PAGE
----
SEC Accepts 2019 GAAP Financial Reporting Taxonomy and SEC Reporting Taxonomy
Norwalk, CT, March 12, 2019—The Financial Accounting Standards Board (FASB) today announced that the U.S. Securities and Exchange Commission (SEC) has accepted the 2019 GAAP Financial Reporting Taxonomy. The Board also announced that the SEC has accepted the 2019 SEC Reporting Taxonomy (SRT).
The 2019 GAAP Financial Reporting Taxonomy contains updates for accounting standards and other recommended improvements.
For the 2019 Taxonomy Updates, some elements included in the 2018 GAAP Financial Reporting Taxonomy have been relocated to the 2019 SRT. The SRT elements from the 2018 Taxonomy correspond to the SEC’s authoritative literature in which the underlying recognition and measurement are not specified by GAAP.
The Taxonomies and their related release notes are available on the FASB’s XBRL pages and through the following links: 2019 GAAP Financial Reporting Taxonomy, and 2019 SRT.
Questions about using the Taxonomies and creating and submitting XBRL tagged interactive data files in compliance with SEC rules should be directed to the SEC. SEC contact details and guidance are available at the SEC’s portal on XBRL.
Those interested in learning more about the 2019 GAAP Financial Reporting Taxonomy and the 2019 SEC Reporting Taxonomy are invited to participate in a live CPE webcast entitled IN FOCUS: 2019 GAAP and SEC Reporting Taxonomy Improvements and SEC Update. Offered free of charge, the webcast takes place on Thursday, April 4, 2019, from 1:00 to 2:15 p.m. Eastern Daylight Time. Participants in the live broadcast will be eligible for up to 1.5 hours of CPE credit. (Please note that CPE credit is not available for group viewing of the live broadcast.) To register or to learn more about the webcast, log on to www.fasb.org.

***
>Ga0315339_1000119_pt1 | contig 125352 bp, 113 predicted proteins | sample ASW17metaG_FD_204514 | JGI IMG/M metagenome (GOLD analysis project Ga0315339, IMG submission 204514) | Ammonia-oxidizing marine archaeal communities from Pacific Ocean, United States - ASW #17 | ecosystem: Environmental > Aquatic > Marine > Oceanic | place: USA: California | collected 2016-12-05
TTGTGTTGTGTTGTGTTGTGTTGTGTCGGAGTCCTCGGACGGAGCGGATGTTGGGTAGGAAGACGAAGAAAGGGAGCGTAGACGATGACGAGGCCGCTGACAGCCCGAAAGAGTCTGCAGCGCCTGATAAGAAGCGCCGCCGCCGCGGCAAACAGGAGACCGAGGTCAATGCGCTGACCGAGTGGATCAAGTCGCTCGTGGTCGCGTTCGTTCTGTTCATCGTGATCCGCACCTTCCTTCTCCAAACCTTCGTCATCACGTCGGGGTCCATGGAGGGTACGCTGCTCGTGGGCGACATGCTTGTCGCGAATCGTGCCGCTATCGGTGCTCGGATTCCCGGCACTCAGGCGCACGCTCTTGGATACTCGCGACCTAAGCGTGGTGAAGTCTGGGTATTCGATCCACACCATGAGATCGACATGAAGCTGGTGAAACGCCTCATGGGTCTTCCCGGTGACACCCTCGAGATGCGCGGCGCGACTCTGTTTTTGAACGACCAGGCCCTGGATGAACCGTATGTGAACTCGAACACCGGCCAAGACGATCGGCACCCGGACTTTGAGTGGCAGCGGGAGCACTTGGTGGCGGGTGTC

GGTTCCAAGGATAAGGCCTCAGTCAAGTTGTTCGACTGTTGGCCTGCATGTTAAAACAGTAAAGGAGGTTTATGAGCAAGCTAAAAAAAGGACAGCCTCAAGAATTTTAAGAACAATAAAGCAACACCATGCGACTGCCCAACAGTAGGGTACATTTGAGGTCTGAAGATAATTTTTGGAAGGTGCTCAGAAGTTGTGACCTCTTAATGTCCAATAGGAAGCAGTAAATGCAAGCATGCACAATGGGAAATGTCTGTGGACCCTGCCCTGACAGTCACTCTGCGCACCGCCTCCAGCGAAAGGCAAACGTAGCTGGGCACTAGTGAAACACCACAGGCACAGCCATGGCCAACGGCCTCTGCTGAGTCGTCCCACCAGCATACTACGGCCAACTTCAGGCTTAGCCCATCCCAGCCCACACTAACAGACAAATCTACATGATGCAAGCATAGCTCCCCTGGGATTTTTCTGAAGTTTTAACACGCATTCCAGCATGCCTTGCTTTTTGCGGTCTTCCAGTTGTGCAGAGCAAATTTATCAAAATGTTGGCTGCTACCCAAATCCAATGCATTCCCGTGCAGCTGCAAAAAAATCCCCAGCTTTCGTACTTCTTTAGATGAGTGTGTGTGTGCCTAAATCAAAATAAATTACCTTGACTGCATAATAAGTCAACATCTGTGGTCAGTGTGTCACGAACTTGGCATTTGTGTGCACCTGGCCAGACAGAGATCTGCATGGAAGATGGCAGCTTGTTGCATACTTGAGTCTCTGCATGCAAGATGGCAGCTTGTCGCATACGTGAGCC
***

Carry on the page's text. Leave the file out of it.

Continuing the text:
About the Financial Accounting Standards Board
Established in 1973, the FASB is the independent, private-sector, not-for-profit organization based in Norwalk, Connecticut, that establishes financial accounting and reporting standards for public and private companies and not-for-profit organizations that follow Generally Accepted Accounting Principles (GAAP). The FASB is recognized by the Securities and Exchange Commission as the designated accounting standard setter for public companies. FASB standards are recognized as authoritative by many other organizations, including state Boards of Accountancy and the American Institute of CPAs (AICPA). The FASB develops and issues financial accounting standards through a transparent and inclusive process intended to promote financial reporting that provides useful information to investors and others who use financial reports. The Financial Accounting Foundation (FAF) supports and oversees the FASB. For more information, visit www.fasb.org.